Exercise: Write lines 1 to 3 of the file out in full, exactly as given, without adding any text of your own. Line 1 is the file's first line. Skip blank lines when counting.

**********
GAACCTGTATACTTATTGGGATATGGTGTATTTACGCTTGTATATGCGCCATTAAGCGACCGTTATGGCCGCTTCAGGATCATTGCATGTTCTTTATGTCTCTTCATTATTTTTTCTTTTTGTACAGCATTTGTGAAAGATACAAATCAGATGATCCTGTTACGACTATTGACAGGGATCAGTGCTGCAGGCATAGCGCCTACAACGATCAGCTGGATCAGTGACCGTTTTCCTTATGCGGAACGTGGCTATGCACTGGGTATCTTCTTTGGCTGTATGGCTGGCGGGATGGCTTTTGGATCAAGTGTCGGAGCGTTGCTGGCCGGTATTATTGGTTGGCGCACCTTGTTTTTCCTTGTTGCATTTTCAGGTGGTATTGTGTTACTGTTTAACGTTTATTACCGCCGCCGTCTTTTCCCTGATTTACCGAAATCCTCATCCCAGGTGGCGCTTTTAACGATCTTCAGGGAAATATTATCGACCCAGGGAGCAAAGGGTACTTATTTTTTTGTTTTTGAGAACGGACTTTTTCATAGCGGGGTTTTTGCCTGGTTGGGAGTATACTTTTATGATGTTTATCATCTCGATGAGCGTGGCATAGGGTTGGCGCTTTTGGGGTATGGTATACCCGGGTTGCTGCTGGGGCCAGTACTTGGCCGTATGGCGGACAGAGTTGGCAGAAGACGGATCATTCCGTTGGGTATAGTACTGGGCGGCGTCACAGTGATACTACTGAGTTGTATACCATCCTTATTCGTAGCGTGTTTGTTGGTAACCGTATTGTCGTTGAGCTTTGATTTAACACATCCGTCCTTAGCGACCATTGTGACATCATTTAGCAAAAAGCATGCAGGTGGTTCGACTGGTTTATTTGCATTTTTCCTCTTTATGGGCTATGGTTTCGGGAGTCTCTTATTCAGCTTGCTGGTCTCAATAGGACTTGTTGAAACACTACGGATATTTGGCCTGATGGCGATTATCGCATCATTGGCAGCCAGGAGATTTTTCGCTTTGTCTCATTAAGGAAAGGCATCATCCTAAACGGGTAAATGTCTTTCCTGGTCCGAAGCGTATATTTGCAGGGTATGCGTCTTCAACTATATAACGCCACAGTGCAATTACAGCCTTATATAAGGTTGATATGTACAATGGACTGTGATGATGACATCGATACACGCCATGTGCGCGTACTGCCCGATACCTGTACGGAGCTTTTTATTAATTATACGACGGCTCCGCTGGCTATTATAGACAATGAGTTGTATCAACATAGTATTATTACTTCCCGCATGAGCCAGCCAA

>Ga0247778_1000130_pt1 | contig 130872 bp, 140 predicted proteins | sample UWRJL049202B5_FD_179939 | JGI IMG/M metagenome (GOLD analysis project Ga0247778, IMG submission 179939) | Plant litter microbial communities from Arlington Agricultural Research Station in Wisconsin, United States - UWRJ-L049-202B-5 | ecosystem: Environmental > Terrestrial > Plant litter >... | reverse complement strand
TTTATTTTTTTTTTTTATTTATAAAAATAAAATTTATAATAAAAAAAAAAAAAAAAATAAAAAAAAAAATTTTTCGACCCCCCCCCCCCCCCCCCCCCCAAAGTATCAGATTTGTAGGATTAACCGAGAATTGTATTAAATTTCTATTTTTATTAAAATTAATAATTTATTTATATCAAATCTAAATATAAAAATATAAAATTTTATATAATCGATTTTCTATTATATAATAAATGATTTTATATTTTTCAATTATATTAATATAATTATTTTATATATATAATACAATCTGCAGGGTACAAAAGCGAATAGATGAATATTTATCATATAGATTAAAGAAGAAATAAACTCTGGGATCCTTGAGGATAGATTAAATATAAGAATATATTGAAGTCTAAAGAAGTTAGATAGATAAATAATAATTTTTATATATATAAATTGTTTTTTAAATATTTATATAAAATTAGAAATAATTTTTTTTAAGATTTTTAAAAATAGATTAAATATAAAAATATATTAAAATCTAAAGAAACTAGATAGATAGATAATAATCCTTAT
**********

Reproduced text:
GAACCTGTATACTTATTGGGATATGGTGTATTTACGCTTGTATATGCGCCATTAAGCGACCGTTATGGCCGCTTCAGGATCATTGCATGTTCTTTATGTCTCTTCATTATTTTTTCTTTTTGTACAGCATTTGTGAAAGATACAAATCAGATGATCCTGTTACGACTATTGACAGGGATCAGTGCTGCAGGCATAGCGCCTACAACGATCAGCTGGATCAGTGACCGTTTTCCTTATGCGGAACGTGGCTATGCACTGGGTATCTTCTTTGGCTGTATGGCTGGCGGGATGGCTTTTGGATCAAGTGTCGGAGCGTTGCTGGCCGGTATTATTGGTTGGCGCACCTTGTTTTTCCTTGTTGCATTTTCAGGTGGTATTGTGTTACTGTTTAACGTTTATTACCGCCGCCGTCTTTTCCCTGATTTACCGAAATCCTCATCCCAGGTGGCGCTTTTAACGATCTTCAGGGAAATATTATCGACCCAGGGAGCAAAGGGTACTTATTTTTTTGTTTTTGAGAACGGACTTTTTCATAGCGGGGTTTTTGCCTGGTTGGGAGTATACTTTTATGATGTTTATCATCTCGATGAGCGTGGCATAGGGTTGGCGCTTTTGGGGTATGGTATACCCGGGTTGCTGCTGGGGCCAGTACTTGGCCGTATGGCGGACAGAGTTGGCAGAAGACGGATCATTCCGTTGGGTATAGTACTGGGCGGCGTCACAGTGATACTACTGAGTTGTATACCATCCTTATTCGTAGCGTGTTTGTTGGTAACCGTATTGTCGTTGAGCTTTGATTTAACACATCCGTCCTTAGCGACCATTGTGACATCATTTAGCAAAAAGCATGCAGGTGGTTCGACTGGTTTATTTGCATTTTTCCTCTTTATGGGCTATGGTTTCGGGAGTCTCTTATTCAGCTTGCTGGTCTCAATAGGACTTGTTGAAACACTACGGATATTTGGCCTGATGGCGATTATCGCATCATTGGCAGCCAGGAGATTTTTCGCTTTGTCTCATTAAGGAAAGGCATCATCCTAAACGGGTAAATGTCTTTCCTGGTCCGAAGCGTATATTTGCAGGGTATGCGTCTTCAACTATATAACGCCACAGTGCAATTACAGCCTTATATAAGGTTGATATGTACAATGGACTGTGATGATGACATCGATACACGCCATGTGCGCGTACTGCCCGATACCTGTACGGAGCTTTTTATTAATTATACGACGGCTCCGCTGGCTATTATAGACAATGAGTTGTATCAACATAGTATTATTACTTCCCGCATGAGCCAGCCAA

>Ga0247778_1000130_pt1 | contig 130872 bp, 140 predicted proteins | sample UWRJL049202B5_FD_179939 | JGI IMG/M metagenome (GOLD analysis project Ga0247778, IMG submission 179939) | Plant litter microbial communities from Arlington Agricultural Research Station in Wisconsin, United States - UWRJ-L049-202B-5 | ecosystem: Environmental > Terrestrial > Plant litter >... | reverse complement strand
TTTATTTTTTTTTTTTATTTATAAAAATAAAATTTATAATAAAAAAAAAAAAAAAAATAAAAAAAAAAATTTTTCGACCCCCCCCCCCCCCCCCCCCCCAAAGTATCAGATTTGTAGGATTAACCGAGAATTGTATTAAATTTCTATTTTTATTAAAATTAATAATTTATTTATATCAAATCTAAATATAAAAATATAAAATTTTATATAATCGATTTTCTATTATATAATAAATGATTTTATATTTTTCAATTATATTAATATAATTATTTTATATATATAATACAATCTGCAGGGTACAAAAGCGAATAGATGAATATTTATCATATAGATTAAAGAAGAAATAAACTCTGGGATCCTTGAGGATAGATTAAATATAAGAATATATTGAAGTCTAAAGAAGTTAGATAGATAAATAATAATTTTTATATATATAAATTGTTTTTTAAATATTTATATAAAATTAGAAATAATTTTTTTTAAGATTTTTAAAAATAGATTAAATATAAAAATATATTAAAATCTAAAGAAACTAGATAGATAGATAATAATCCTTAT